Schenectady County

Union College students to ride CDTA buses for free

Union College has entered an agreement with the Capital District Transportation Authority that will
CDTA buses leave the bus stop on State Street in Schenectady in 2014.
PHOTOGRAPHER:
CDTA buses leave the bus stop on State Street in Schenectady in 2014.

Union College has entered an agreement with the Capital District Transportation Authority that will let Union students ride CDTA buses for free.

The private liberal arts college is the latest of more than a dozen colleges and universities in the Capital Region to enter what is called a “universal access agreement,” and it is the last major college to do so.

Under such agreements, the college pays CDTA so students can ride CDTA buses without a cost to themselves. They swipe their student ID cards to ride.

The service started with the new school year in September, said Union student Anna Doran, a senior environmental studies major who led the push for the agreement on campus. Already, she said, there were 240 student riders in September.

“I’m really happy it’s going well, and it’s a really great step for Union,” she said.

Doran, who heads the sustainability efforts of the student forum, launched a student campaign last year after talking with a faculty member about CDTA’s services.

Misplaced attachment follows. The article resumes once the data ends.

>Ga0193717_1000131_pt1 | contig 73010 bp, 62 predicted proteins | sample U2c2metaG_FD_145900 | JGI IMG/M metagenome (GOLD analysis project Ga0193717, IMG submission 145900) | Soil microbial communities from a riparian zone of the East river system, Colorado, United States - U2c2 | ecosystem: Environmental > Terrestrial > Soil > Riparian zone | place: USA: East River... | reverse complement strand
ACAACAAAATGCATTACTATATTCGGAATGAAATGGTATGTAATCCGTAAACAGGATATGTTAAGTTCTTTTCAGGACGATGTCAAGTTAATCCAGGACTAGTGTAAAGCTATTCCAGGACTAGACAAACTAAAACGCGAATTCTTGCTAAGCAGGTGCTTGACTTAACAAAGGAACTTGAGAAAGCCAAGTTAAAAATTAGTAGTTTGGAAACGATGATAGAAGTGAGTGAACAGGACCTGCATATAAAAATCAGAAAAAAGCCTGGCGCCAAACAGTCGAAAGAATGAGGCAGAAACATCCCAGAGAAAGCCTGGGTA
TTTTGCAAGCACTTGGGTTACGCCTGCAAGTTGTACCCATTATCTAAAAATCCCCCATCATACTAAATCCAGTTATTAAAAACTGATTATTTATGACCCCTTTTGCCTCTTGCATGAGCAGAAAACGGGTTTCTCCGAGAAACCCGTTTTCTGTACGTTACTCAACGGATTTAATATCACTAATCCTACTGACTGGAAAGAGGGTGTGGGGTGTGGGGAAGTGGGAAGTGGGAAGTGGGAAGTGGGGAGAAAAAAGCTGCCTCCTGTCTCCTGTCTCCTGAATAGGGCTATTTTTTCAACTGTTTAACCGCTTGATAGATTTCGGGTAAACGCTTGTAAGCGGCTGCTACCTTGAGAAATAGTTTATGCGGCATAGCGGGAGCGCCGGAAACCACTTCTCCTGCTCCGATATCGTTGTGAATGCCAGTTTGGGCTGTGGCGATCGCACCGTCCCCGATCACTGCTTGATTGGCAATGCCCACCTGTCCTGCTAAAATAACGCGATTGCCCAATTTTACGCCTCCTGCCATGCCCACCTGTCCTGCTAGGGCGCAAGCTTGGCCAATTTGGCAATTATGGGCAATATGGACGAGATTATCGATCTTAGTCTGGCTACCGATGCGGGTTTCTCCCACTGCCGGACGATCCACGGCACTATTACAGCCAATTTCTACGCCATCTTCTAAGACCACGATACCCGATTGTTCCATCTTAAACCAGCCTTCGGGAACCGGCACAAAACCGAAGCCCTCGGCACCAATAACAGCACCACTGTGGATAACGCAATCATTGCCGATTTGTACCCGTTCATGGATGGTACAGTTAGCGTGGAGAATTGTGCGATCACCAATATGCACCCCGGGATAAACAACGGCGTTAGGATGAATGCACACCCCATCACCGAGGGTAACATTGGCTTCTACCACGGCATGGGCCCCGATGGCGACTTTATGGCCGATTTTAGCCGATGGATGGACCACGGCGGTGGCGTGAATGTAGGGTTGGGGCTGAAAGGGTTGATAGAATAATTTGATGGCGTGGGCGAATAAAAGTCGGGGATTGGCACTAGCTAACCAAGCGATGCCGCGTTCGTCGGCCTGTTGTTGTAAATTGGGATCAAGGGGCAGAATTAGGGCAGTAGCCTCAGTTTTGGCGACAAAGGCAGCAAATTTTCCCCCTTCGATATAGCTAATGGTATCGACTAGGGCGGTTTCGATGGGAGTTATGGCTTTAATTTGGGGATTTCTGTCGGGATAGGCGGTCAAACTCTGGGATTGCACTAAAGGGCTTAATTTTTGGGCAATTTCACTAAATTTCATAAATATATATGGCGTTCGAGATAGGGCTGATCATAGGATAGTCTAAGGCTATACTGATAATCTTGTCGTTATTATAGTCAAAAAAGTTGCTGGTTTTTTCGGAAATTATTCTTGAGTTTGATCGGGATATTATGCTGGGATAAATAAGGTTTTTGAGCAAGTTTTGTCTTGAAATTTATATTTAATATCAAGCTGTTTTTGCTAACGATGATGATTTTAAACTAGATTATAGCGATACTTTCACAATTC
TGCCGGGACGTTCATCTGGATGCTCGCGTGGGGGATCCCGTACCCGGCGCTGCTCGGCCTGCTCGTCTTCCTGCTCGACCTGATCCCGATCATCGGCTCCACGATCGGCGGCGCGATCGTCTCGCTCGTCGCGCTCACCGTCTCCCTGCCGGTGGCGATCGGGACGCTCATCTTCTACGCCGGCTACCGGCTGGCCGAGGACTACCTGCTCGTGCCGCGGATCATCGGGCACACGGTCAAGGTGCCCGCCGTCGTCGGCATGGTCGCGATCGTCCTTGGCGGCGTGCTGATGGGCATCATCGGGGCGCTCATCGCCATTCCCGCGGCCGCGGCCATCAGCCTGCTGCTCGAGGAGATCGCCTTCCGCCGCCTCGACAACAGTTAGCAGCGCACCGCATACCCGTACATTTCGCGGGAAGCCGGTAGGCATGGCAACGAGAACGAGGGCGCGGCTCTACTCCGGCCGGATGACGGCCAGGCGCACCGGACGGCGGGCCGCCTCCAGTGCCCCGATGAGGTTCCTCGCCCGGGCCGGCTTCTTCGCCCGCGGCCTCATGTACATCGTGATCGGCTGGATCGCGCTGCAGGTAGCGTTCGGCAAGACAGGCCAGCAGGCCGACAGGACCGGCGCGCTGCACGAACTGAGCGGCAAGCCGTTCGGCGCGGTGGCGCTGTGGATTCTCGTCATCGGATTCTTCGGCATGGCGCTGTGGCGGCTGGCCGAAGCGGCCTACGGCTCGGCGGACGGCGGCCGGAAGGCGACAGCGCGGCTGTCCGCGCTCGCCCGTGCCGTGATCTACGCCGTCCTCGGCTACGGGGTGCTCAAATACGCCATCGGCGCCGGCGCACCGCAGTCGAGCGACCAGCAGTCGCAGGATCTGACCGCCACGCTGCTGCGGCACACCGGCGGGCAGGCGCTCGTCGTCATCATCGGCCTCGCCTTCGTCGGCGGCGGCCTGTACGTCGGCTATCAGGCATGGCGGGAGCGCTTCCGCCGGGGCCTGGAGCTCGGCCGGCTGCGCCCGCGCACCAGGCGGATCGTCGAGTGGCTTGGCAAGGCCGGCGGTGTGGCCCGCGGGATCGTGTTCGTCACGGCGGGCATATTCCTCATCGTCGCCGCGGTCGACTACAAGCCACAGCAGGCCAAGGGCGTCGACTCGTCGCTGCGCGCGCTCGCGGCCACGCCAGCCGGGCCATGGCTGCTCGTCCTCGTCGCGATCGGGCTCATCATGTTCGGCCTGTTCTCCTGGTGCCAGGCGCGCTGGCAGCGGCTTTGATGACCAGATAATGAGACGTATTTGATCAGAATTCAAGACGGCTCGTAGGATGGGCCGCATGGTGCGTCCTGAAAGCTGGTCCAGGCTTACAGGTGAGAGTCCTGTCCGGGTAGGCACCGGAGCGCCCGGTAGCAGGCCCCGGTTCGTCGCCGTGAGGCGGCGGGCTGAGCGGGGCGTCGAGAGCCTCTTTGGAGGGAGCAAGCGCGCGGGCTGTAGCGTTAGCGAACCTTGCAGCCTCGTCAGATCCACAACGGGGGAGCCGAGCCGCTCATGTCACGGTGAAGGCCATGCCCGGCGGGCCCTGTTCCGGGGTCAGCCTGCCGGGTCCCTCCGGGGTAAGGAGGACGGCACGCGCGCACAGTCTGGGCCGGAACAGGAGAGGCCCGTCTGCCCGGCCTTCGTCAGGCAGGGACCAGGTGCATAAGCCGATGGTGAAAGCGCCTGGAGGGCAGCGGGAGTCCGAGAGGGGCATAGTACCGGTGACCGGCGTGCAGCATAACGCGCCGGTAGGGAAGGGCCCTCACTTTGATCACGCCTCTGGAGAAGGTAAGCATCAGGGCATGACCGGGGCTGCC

Students have already used the service for trips like getting to internship jobs in Albany, Doran said. CDTA buses make stops at several locations around the periphery of the Union campus.

The agreement also provides better access to transportation for all students, she said, since only upperclassmen are allowed to have cars on campus.

Other schools with CDTA universal access agreements include Albany College of Pharmacy & Health Sciences, Albany Medical College, the College of Saint Rose, Hudson Valley Community College, Maria College, Rensselaer Polytechnic Institute, Skidmore College, Schenectady County Community College, Sage Colleges, Siena College, SUNY Polytechnic and University at Albany.

Universal access agreements now account for more than four million bus trips annually, or close to 25 percent of CDTA’s total ridership, CDTA officials said.

The transit organization serving Albany, Schenectady, Saratoga and Rensselaer counties had a record ridership of 17.1 million boardings last year, and ridership in September was higher than it was in September 2015.

Reach Gazette reporter Stephen Williams at 395-3086, [email protected] or @gazettesteve on Twitter.

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